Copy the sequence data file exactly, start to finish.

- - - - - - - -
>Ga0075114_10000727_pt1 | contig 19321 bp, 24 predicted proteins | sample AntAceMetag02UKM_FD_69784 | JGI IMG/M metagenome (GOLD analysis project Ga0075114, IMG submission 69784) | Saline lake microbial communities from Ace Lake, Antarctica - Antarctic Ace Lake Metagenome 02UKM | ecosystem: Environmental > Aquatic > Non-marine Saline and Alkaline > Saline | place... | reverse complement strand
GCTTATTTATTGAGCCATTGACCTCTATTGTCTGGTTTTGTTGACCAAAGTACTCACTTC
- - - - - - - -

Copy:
>Ga0075114_10000727_pt1 | contig 19321 bp, 24 predicted proteins | sample AntAceMetag02UKM_FD_69784 | JGI IMG/M metagenome (GOLD analysis project Ga0075114, IMG submission 69784) | Saline lake microbial communities from Ace Lake, Antarctica - Antarctic Ace Lake Metagenome 02UKM | ecosystem: Environmental > Aquatic > Non-marine Saline and Alkaline > Saline | place... | reverse complement strand
GCTTATTTATTGAGCCATTGACCTCTATTGTCTGGTTTTGTTGACCAAAGTACTCACTTC